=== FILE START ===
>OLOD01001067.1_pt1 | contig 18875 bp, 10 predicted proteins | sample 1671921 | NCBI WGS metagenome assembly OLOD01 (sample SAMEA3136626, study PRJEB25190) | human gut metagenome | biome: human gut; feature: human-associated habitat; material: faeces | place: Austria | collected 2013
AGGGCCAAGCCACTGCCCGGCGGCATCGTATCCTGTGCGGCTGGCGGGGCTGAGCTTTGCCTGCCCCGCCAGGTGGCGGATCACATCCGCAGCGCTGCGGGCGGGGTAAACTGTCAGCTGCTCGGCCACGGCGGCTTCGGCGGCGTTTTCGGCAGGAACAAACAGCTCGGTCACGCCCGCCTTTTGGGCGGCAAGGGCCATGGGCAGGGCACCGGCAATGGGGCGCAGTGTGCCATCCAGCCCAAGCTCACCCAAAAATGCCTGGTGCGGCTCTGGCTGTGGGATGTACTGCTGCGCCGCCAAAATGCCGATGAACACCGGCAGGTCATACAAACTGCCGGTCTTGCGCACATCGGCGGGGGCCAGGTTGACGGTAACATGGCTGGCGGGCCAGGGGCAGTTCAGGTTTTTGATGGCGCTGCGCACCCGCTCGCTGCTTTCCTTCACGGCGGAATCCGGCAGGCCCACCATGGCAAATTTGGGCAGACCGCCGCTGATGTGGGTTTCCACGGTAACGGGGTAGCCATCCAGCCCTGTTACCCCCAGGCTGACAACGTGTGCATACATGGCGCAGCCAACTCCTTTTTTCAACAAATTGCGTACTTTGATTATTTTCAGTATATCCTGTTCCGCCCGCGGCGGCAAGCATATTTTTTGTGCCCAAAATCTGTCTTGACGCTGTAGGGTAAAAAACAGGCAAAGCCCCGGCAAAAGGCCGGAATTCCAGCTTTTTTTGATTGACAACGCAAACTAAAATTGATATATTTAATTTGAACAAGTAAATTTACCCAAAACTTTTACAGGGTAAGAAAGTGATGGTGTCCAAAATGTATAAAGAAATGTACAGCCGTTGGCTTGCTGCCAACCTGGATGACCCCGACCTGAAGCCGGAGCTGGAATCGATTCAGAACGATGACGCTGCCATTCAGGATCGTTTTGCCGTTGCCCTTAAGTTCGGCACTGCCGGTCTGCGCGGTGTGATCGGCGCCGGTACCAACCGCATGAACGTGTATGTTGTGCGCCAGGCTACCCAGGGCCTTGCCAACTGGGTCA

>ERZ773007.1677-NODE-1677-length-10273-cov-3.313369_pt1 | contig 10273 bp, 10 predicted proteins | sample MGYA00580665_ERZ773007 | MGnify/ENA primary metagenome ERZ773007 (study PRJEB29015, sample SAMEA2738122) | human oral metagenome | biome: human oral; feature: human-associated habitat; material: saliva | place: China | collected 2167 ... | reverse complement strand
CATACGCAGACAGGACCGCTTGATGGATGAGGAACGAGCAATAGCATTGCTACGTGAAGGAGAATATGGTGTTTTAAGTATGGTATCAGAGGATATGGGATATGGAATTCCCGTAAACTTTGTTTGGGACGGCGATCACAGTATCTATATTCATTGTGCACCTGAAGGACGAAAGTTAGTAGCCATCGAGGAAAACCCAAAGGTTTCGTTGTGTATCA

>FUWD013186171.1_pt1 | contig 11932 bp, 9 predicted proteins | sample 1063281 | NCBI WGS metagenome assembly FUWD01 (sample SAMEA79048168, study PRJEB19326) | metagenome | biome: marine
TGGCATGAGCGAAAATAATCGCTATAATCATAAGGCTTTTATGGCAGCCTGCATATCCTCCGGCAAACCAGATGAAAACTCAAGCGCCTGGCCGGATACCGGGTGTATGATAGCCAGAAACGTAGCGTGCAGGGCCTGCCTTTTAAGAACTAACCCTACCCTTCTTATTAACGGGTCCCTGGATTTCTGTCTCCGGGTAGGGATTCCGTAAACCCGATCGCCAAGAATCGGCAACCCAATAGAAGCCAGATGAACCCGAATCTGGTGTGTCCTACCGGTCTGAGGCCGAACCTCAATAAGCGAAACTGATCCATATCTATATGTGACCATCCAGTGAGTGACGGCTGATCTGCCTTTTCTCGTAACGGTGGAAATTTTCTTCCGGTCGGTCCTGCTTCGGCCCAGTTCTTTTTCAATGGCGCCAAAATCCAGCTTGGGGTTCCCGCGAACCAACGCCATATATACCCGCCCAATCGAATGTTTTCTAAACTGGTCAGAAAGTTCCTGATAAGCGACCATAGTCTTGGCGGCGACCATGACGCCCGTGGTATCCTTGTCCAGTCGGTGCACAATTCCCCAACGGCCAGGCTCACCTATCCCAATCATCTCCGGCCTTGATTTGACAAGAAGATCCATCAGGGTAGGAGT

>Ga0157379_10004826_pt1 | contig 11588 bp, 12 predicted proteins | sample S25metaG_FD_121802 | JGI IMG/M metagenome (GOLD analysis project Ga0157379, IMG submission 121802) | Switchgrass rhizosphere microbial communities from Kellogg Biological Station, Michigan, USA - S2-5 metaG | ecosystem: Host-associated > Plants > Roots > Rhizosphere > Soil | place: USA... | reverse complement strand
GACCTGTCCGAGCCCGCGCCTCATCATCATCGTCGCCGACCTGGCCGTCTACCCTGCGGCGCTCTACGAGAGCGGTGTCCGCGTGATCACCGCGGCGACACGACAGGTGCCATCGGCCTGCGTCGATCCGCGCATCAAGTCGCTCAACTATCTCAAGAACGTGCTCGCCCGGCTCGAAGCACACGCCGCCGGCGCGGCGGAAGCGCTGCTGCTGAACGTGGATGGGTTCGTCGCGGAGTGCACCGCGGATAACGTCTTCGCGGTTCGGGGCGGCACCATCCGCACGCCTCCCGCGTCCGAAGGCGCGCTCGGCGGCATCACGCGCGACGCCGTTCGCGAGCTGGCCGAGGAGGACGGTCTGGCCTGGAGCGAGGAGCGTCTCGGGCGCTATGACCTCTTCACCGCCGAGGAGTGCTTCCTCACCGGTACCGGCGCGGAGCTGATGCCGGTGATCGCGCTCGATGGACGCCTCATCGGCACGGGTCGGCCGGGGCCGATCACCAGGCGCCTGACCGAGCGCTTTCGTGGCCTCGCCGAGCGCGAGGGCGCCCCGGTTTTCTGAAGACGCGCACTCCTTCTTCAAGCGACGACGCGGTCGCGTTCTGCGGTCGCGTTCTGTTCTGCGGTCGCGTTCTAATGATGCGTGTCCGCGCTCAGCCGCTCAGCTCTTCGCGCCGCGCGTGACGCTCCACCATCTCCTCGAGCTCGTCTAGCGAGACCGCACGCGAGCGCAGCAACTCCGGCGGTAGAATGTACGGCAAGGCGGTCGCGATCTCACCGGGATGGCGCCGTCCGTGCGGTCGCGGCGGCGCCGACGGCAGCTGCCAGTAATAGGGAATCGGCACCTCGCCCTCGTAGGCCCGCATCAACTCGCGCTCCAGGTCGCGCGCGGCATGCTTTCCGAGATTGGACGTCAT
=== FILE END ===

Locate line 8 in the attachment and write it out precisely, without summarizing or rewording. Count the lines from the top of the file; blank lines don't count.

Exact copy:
GACCTGTCCGAGCCCGCGCCTCATCATCATCGTCGCCGACCTGGCCGTCTACCCTGCGGCGCTCTACGAGAGCGGTGTCCGCGTGATCACCGCGGCGACACGACAGGTGCCATCGGCCTGCGTCGATCCGCGCATCAAGTCGCTCAACTATCTCAAGAACGTGCTCGCCCGGCTCGAAGCACACGCCGCCGGCGCGGCGGAAGCGCTGCTGCTGAACGTGGATGGGTTCGTCGCGGAGTGCACCGCGGATAACGTCTTCGCGGTTCGGGGCGGCACCATCCGCACGCCTCCCGCGTCCGAAGGCGCGCTCGGCGGCATCACGCGCGACGCCGTTCGCGAGCTGGCCGAGGAGGACGGTCTGGCCTGGAGCGAGGAGCGTCTCGGGCGCTATGACCTCTTCACCGCCGAGGAGTGCTTCCTCACCGGTACCGGCGCGGAGCTGATGCCGGTGATCGCGCTCGATGGACGCCTCATCGGCACGGGTCGGCCGGGGCCGATCACCAGGCGCCTGACCGAGCGCTTTCGTGGCCTCGCCGAGCGCGAGGGCGCCCCGGTTTTCTGAAGACGCGCACTCCTTCTTCAAGCGACGACGCGGTCGCGTTCTGCGGTCGCGTTCTGTTCTGCGGTCGCGTTCTAATGATGCGTGTCCGCGCTCAGCCGCTCAGCTCTTCGCGCCGCGCGTGACGCTCCACCATCTCCTCGAGCTCGTCTAGCGAGACCGCACGCGAGCGCAGCAACTCCGGCGGTAGAATGTACGGCAAGGCGGTCGCGATCTCACCGGGATGGCGCCGTCCGTGCGGTCGCGGCGGCGCCGACGGCAGCTGCCAGTAATAGGGAATCGGCACCTCGCCCTCGTAGGCCCGCATCAACTCGCGCTCCAGGTCGCGCGCGGCATGCTTTCCGAGATTGGACGTCAT